Can Democrats Beat Ryan, Grothman?
Odds are slim. But the added turnout for those races could help reelect Tammy Baldwin.
You see the poor guy’s facing a rich opponent, Democrat Dan Kohl, nephew of former Senator Herb Kohl, who has a paid staff and is “far ahead” of Grothman in running a campaign, as the incumbent lamented. Kohl also had more cash on hand by the end of September, an estimated $390,000 compared to Grothman’s $325,000.
“This is the toughest race of my political career,” Grothman went on. “When you talk nationwide about the Republicans losing the House next time, this is one of the seats that’s going to be in play.”
Actually, I haven’t seen any national list of vulnerable Republican districts that includes Grothman’s. And for good reason: Wisconsin is the most gerrymandered state in America and Republicans made sure Grothman’s seat is very safe: Donald Trump carried it by 17 percentage points in 2016, 56 percent to 39 percent.
True, President Trump is unpopular and national polls since he took office show voters consistently favor Democrats over Republicans in a generic congressional race. Democrats currently have a solid 7.6 percent lead, according to Fivethirtyeight.com, and that kind of advantage historically means a gain of many seats, as an National Public Radio analysis notes.
But Democrats need a gain of 24 seats to take control of the House of Representatives. Longtime political prognosticator Larry Sabato and his Center for Politics has 26 Republican-held districts listed as “Toss-ups” or “Leans Republican” (not one in Wisconsin). “So Democrats can look at that list and say that if they can win the Toss-ups and Leaners, they will win the House,” the site notes. “That’s technically true, but… not really realistic: Even in a horrible GOP year, Democrats won’t sweep all of the top-tier races.”
In short, Democrats will need to “turn some Likely and Safe Republican seats into pickups next fall,” the site notes, and that in turn depends on fielding a lot of Democratic challengers. But the good news is that “Democrats have more than 200 filed House challengers who have raised at least a small amount of money ($5,000 or more). That’s more than the combined total of Democratic challengers at this point of the cycle in the last four cycles, and way more than either party has had in midsummer of the off year over the last decade and a half.”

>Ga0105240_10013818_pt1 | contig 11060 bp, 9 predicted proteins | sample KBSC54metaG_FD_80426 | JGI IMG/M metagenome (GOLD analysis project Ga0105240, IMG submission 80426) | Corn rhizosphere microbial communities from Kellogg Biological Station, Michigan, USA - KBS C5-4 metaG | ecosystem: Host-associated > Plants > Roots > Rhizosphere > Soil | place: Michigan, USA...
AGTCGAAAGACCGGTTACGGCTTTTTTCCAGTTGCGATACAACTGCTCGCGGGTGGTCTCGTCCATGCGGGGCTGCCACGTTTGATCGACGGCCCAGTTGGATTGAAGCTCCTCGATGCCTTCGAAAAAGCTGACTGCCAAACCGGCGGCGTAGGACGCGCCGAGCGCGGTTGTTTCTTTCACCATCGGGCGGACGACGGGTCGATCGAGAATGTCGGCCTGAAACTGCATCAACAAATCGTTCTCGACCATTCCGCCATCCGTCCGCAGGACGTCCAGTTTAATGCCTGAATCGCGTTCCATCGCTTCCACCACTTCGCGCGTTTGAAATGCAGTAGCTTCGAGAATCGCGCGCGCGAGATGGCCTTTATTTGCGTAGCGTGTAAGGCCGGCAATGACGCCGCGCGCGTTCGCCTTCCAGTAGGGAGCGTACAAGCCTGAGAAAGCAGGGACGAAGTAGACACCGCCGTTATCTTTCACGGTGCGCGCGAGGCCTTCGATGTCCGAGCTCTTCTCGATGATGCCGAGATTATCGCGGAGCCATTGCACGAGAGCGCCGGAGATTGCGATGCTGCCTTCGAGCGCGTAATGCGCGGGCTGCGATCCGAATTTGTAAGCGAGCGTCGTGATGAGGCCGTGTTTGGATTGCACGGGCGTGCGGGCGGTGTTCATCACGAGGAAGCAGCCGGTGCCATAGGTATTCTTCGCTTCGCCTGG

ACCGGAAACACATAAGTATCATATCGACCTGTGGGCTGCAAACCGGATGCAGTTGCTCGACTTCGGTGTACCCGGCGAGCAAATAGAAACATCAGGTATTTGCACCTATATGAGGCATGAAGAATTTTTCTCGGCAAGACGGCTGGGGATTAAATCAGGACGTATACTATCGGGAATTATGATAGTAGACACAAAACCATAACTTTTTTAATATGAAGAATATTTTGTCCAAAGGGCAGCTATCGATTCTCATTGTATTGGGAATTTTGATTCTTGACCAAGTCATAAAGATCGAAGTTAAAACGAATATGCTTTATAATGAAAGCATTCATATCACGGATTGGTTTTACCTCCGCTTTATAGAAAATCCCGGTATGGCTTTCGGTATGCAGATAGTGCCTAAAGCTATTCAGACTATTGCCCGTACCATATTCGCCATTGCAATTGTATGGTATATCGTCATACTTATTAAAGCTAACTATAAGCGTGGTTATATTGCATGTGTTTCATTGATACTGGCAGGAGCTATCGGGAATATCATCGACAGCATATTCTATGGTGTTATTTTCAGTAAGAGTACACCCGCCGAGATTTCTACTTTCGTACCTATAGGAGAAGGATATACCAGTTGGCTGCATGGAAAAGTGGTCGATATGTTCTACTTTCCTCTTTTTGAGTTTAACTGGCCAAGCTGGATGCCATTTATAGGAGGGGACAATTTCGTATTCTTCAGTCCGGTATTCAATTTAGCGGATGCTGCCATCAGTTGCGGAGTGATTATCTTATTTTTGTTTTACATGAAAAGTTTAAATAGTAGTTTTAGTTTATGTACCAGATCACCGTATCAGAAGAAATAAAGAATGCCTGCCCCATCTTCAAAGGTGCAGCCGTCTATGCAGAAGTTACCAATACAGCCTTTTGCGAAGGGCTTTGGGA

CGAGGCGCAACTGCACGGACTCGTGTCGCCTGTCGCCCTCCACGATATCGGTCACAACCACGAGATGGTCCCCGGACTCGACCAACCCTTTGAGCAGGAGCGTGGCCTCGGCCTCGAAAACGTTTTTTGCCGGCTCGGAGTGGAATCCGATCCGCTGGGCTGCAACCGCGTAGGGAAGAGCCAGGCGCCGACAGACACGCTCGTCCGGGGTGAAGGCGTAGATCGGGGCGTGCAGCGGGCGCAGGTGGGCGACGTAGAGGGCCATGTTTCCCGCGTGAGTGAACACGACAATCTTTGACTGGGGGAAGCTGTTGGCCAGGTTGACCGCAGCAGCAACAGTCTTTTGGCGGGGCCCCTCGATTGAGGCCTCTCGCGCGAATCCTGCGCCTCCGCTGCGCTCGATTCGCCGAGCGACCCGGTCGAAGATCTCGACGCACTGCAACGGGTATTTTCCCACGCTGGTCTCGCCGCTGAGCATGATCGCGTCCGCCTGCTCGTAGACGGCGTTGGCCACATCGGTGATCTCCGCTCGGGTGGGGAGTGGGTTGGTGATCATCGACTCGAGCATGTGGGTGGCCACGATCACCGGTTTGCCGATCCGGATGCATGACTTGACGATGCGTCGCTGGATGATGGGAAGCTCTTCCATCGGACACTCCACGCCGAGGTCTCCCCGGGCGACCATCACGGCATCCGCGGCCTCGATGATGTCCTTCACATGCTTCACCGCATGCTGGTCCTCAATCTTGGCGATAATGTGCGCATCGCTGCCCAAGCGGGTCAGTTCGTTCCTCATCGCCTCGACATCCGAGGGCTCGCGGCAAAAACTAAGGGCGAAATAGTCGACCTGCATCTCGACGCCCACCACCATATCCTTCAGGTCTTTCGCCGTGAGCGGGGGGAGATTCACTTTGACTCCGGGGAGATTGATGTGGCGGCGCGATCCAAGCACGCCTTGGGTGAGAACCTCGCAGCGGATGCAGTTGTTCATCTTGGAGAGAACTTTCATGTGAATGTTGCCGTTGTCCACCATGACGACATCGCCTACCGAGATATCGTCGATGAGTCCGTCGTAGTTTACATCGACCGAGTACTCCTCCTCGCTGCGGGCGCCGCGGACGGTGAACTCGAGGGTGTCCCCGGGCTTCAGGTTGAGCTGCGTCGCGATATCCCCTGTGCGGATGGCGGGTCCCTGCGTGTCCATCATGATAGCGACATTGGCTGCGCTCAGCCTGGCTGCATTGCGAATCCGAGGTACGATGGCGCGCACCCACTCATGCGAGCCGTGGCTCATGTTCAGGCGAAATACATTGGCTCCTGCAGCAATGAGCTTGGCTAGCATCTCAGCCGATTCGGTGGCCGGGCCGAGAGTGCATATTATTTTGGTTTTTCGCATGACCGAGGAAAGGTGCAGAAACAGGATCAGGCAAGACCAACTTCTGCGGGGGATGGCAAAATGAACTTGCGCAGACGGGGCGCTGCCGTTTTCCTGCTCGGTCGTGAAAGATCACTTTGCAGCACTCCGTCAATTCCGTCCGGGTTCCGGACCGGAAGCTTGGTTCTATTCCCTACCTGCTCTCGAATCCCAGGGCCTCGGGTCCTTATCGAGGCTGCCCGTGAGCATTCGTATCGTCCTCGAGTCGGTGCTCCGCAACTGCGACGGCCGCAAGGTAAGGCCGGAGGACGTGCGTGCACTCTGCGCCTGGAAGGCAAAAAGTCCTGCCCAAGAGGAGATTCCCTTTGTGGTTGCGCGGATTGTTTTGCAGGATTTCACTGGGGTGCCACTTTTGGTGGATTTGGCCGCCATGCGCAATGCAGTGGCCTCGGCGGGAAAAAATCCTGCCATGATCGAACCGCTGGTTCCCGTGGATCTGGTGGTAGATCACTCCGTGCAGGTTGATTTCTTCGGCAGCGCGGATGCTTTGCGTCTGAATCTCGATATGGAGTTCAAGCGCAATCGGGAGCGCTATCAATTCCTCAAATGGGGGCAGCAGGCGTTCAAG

All of which suggests the Democrats — at this point, anyway — have a decent chance of turning over the House.
But the only district in Wisconsin where Democrats have much hope of vanquishing a Republican incumbent is the first district seat held by Paul Ryan. It is the least gerrymandered of the five congressional seats they hold in Wisconsin: Trump won it by about 10 points, 52.6 percent to 42.3 percent.
And the Democrats have fielded two strong challengers, Randy Bryce, an army veteran and iron worker, and Cathy Myers, a teacher and Janesville School Board member. Bryce quickly took the lead with a powerful video that went viral, after getting coverage from both Esquire magazine
and Daily Kos, whose headline declared “Wow!…a must see video.”
The video ended with Bryce suggesting he swap jobs for a while with the incumbent: “Paul Ryan, you can come work the iron and I’ll go to DC.”
Bryce has become a darling of Democratic donors nationally, has raised $1.5 million “and could raise $15 million,” a Democratic consultant predicts. This is likely to become a national race, with both parties pouring in millions.
Ryan is vulnerable on the issues: he championed the Obamacare replacement bill which was very unpopular and supports a tax plan that gives almost all the cuts to the wealthy.
But Ryan has won by an average of more than 25 points since his first election in 1998. And as CNN reported, “there are currently 50 seats held by Republican House members whose districts lean more Democratic than Ryan’s home turf, according to new ratings by the non-partisan Cook Political Report… Ryan’s district’s demographics don’t do any Democrats any favors. The area is 82% white, 9% Hispanic, 5% black and 2% Asian… Only a quarter have a college degree. Democrats tend to perform better in districts with minority and college-educated populations.”
“All of the Republican seats will be contested,” the Democratic consultant predicted. “None of them will get a free ride.” The consultant expects a woman and veteran to announce her candidacy against Duffy. That would make five military veterans running against the GOP incumbents.
Odds are none will win, but you never know. The special elections so far in 2017 have shown “a swing of 9, 17, 20 and 24 net percentage points toward the Democrats,” CNN noted. A national swing of more than 10 points could suddenly make Ryan and perhaps even Grothman vulnerable.
But also important for Democrats, contested races mean a higher turnout, and that will help incumbent U.S. Senator Tammy Baldwin, who is predicted to face a close election that may come down to which party turns out more of its voters. For that matter, it will also help the Democrats in the statewide races against Gov. Scott Walker and Attorney General Brad Schimel. Considering the state Democratic Party is so “disfunctional”, as Republicans have rather accurately charged, the lineup of congressional challengers is pretty impressive.
Short Take: And if you’re wondering how Republicans could create five congressional seats with such huge GOP margins in a swing state like Wisconsin, the answer is simple: they packed all the Democrats in two districts, Gwen Moore‘s 4th district (which Hillary Clinton carried by 52 percentage points) and Mark Pocan‘s 2nd District (Clinton’s margin was 37 points).
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